Cabotage, an original shipping term, meant “trade or transport in coastal waters,” from the French, Caboter, meaning “to sail along the coast.” It was the term later applied to the early traders before the Age of Sail, who plied the coastal waters.
Top: The early trade routes established by Cabotage vessels sailing by day and putting in at night, keeping in view of known landmarks along the coast; Bottom: The reason they put in at night—this is shot off the starboard bow, with the wheel in bottom left and rigging to right. Note that except for the moon trail across the water, nothing else can be seen though the boat is less than a mile from shore
    The latter is Navigation, and prior to the instruments known in the Age of Sailing, was often little more than “dead reckoning.” Sometimes called ded, for “deduced” reckoning (DR), where the navigator finds his position by measuring the course and distance he has sailed from some known point. Even though Columbus had a magnetic compass (they had been known in Europe since at least 1183), in his first voyage, he returned mostly by dead reckoning and was off two hundred miles when nearing the Azores. On rare occasions, an early sea captain might chance a dead reckoning voyage between two very well known points, with the advanced point one that if missed, a location could still be determined when reached from the known landmarks.
Consequently, for all those theorists who like to claim man was sailing the deep ocean, running between Arabia and Indonesia, before a magnetic compass was invented (left), might want to rethink their view. Without a compass, in open sea where there are no landmarks, is like sailing blindfolded--you have no idea where you are, or where you are going. As an example, as late as the 8th or 9th century A.D., Viking merchants navigated their “knarr”—a ship that was wider, deeper, and shorter than the Viking longship and used for long sea voyages—on regular journeys over the North Atlantic connecting their settlements in Norway, Iceland and Greenland. Although they had no magnetic compass, they were able to sail due West or due East courses by using the Sun at daytime and the stars at night to verify their course. From their port of departure, they would sail along the Norwegian coast North or South until they had reached the Latitude of their destination and then sailed on a constant course West to their port of destination. The prominent ice-covered mountain peaks of Iceland and Greenland were used as landmarks to approach these coasts. By experience, they knew approximately how long their voyages would take so that they also applied a kind of Dead Reckoning combined with an elaborate celestial knowledge of which they took advantage for their constant-latitude navigation.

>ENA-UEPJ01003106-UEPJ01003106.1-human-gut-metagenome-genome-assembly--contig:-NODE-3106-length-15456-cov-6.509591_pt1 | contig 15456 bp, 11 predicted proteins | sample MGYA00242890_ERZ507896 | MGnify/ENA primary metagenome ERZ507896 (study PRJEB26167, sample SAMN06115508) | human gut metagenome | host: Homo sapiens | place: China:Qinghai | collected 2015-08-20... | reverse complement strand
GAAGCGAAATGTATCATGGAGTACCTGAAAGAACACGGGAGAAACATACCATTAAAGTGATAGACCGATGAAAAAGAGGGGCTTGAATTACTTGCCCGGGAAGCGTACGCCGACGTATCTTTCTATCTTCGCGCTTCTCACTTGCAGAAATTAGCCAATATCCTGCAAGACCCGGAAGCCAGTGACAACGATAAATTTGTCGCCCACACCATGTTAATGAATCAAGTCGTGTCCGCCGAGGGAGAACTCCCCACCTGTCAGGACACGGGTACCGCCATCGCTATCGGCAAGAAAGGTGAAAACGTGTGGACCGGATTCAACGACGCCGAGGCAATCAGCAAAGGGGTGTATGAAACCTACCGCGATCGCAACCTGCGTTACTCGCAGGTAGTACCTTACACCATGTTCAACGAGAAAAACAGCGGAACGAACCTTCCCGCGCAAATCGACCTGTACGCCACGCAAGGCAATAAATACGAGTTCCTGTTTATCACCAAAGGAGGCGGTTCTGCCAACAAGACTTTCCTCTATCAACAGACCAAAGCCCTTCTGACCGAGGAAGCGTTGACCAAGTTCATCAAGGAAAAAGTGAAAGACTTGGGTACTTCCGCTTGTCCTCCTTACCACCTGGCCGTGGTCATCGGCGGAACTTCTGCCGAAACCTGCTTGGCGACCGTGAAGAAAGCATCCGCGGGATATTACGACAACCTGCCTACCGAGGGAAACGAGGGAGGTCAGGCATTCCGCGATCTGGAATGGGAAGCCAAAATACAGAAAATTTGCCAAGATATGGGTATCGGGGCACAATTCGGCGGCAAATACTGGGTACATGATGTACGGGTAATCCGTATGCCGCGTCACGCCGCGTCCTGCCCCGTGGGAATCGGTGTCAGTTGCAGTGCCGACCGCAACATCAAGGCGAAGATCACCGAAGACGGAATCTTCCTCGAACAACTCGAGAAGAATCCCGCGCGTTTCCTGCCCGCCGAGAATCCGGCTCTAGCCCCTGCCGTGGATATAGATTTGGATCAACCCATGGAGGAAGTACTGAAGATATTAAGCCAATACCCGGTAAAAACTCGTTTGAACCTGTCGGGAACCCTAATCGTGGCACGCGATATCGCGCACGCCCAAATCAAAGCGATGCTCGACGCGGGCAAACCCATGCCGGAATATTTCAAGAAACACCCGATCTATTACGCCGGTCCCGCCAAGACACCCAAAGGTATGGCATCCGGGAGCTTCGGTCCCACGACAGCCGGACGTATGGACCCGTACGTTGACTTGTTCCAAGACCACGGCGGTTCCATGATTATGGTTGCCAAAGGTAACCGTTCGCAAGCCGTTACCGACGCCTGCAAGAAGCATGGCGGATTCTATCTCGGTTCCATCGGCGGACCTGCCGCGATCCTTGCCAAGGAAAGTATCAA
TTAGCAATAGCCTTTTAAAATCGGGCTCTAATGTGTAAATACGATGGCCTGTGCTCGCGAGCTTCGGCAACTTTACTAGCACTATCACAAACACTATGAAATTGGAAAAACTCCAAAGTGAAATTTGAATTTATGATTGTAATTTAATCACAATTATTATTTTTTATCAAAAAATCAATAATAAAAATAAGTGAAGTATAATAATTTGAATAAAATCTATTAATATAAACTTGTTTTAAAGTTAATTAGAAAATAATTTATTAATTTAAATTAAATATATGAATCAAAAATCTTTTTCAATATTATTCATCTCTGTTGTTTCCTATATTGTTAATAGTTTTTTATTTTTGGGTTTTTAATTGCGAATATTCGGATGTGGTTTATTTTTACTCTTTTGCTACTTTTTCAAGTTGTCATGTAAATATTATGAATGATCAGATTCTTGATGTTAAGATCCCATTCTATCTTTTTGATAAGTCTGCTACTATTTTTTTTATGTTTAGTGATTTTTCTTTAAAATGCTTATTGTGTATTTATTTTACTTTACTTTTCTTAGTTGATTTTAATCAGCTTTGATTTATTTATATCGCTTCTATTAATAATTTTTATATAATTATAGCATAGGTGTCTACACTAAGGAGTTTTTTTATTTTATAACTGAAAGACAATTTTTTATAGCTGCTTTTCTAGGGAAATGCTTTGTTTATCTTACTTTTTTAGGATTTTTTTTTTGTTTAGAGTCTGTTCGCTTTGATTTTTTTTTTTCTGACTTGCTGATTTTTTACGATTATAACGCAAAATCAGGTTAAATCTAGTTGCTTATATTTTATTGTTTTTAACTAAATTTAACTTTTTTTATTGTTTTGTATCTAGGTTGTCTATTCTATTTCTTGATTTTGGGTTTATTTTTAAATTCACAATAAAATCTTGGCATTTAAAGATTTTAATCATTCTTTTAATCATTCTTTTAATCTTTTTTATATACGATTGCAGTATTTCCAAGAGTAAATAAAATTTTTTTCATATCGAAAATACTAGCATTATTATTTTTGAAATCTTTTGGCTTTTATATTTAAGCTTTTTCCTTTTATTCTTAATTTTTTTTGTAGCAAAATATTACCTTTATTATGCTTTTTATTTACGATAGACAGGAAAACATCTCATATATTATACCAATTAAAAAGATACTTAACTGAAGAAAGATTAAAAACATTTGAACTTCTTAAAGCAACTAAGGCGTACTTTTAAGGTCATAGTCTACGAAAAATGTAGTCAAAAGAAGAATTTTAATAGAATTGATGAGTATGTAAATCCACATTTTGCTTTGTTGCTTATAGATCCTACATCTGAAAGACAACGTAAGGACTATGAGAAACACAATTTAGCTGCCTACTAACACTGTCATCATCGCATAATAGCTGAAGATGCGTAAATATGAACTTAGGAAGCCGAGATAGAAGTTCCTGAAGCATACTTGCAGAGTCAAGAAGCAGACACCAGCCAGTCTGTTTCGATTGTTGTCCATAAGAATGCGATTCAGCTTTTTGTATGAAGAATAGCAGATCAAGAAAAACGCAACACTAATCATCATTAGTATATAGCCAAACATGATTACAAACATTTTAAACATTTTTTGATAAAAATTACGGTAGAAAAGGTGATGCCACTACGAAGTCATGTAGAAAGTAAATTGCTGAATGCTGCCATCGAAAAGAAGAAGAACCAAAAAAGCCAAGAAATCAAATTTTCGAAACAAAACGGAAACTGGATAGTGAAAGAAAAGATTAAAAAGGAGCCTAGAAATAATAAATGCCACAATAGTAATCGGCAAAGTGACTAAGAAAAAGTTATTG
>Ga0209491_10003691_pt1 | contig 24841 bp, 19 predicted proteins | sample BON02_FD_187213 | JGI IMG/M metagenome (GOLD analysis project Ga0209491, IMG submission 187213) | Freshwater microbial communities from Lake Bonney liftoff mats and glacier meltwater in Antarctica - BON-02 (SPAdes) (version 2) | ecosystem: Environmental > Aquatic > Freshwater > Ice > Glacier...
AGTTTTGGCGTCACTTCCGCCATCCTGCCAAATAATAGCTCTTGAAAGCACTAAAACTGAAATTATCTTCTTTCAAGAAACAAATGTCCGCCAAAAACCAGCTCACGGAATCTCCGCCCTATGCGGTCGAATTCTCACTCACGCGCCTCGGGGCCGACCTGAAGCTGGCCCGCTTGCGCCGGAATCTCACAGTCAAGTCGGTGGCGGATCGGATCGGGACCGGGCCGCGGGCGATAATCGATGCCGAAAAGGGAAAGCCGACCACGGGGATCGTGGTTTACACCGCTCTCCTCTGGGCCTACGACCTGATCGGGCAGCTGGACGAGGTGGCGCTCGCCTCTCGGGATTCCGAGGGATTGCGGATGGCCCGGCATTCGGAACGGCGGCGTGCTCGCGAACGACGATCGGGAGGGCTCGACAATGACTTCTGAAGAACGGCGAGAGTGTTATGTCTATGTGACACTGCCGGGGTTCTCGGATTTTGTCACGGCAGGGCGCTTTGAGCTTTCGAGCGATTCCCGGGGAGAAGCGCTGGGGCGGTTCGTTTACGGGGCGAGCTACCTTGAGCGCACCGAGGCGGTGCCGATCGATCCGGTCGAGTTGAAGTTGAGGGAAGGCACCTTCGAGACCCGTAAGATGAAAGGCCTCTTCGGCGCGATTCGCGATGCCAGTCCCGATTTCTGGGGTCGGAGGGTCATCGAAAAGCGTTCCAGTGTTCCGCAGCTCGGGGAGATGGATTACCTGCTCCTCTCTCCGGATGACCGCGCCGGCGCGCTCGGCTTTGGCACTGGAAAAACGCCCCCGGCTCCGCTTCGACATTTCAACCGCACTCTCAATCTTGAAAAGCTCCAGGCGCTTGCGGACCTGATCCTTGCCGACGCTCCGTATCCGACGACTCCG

Left: the shorter, stubbier and deeper Viking Knarr; Right: The more familiar narrower, shallower Viking Long Ship
    While that worked for the Vikings at their latitude, moving straight as an arrow so to speak, sailing in the Indian Ocean or through Indonesia could not have been done this way. Nor could the unique sailing of the Polynesians who moved basically due north and due south with a wide ocean around them, have been used by these early traders, or up to or even during the Age of Discovery.
    That leaves us only one explanation for Lehi’s deep sea voyage to the Land of Promise and it can be summed up in one word—Liahona. However, knowing changes of direction during the type of island-hopping voyage one would have taken through Indonesia in 600 B.C., would not have helped people who had never been to sea before, let alone who were not experienced mariners.
(See the next post, “They Turned Eastward” – Part II,” for the third point and more information on the article about sailing directly eastward and the complications of such an attempt)